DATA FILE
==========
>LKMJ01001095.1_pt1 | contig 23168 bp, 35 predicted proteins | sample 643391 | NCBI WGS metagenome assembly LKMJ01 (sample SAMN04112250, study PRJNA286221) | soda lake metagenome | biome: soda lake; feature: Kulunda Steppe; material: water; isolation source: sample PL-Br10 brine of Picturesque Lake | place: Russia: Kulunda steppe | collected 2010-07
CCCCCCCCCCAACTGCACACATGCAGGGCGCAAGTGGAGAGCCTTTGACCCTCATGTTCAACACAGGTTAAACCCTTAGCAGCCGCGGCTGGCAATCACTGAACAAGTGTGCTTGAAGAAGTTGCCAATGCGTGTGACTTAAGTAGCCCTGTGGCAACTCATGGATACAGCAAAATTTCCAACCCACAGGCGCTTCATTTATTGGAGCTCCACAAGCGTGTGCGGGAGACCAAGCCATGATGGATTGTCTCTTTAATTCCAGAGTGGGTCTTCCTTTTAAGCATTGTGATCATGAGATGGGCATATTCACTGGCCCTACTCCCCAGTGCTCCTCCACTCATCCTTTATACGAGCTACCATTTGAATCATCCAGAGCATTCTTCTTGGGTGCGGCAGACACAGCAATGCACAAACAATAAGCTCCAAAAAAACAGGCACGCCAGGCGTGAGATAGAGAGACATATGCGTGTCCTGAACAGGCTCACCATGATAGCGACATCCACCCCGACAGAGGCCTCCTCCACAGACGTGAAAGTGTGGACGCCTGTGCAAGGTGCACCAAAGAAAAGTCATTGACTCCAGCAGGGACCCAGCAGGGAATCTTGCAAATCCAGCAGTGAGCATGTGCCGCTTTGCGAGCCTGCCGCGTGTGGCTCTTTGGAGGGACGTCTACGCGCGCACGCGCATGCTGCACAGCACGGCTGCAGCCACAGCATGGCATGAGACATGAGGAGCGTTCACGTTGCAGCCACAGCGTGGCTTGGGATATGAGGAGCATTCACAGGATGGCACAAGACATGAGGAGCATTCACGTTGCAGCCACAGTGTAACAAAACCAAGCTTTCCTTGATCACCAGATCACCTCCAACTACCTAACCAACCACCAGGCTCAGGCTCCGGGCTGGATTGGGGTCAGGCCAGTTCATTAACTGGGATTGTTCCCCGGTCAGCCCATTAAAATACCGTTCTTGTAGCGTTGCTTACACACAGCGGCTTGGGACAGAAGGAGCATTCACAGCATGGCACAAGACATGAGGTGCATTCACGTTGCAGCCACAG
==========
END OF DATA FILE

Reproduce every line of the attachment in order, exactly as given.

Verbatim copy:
>LKMJ01001095.1_pt1 | contig 23168 bp, 35 predicted proteins | sample 643391 | NCBI WGS metagenome assembly LKMJ01 (sample SAMN04112250, study PRJNA286221) | soda lake metagenome | biome: soda lake; feature: Kulunda Steppe; material: water; isolation source: sample PL-Br10 brine of Picturesque Lake | place: Russia: Kulunda steppe | collected 2010-07
CCCCCCCCCCAACTGCACACATGCAGGGCGCAAGTGGAGAGCCTTTGACCCTCATGTTCAACACAGGTTAAACCCTTAGCAGCCGCGGCTGGCAATCACTGAACAAGTGTGCTTGAAGAAGTTGCCAATGCGTGTGACTTAAGTAGCCCTGTGGCAACTCATGGATACAGCAAAATTTCCAACCCACAGGCGCTTCATTTATTGGAGCTCCACAAGCGTGTGCGGGAGACCAAGCCATGATGGATTGTCTCTTTAATTCCAGAGTGGGTCTTCCTTTTAAGCATTGTGATCATGAGATGGGCATATTCACTGGCCCTACTCCCCAGTGCTCCTCCACTCATCCTTTATACGAGCTACCATTTGAATCATCCAGAGCATTCTTCTTGGGTGCGGCAGACACAGCAATGCACAAACAATAAGCTCCAAAAAAACAGGCACGCCAGGCGTGAGATAGAGAGACATATGCGTGTCCTGAACAGGCTCACCATGATAGCGACATCCACCCCGACAGAGGCCTCCTCCACAGACGTGAAAGTGTGGACGCCTGTGCAAGGTGCACCAAAGAAAAGTCATTGACTCCAGCAGGGACCCAGCAGGGAATCTTGCAAATCCAGCAGTGAGCATGTGCCGCTTTGCGAGCCTGCCGCGTGTGGCTCTTTGGAGGGACGTCTACGCGCGCACGCGCATGCTGCACAGCACGGCTGCAGCCACAGCATGGCATGAGACATGAGGAGCGTTCACGTTGCAGCCACAGCGTGGCTTGGGATATGAGGAGCATTCACAGGATGGCACAAGACATGAGGAGCATTCACGTTGCAGCCACAGTGTAACAAAACCAAGCTTTCCTTGATCACCAGATCACCTCCAACTACCTAACCAACCACCAGGCTCAGGCTCCGGGCTGGATTGGGGTCAGGCCAGTTCATTAACTGGGATTGTTCCCCGGTCAGCCCATTAAAATACCGTTCTTGTAGCGTTGCTTACACACAGCGGCTTGGGACAGAAGGAGCATTCACAGCATGGCACAAGACATGAGGTGCATTCACGTTGCAGCCACAG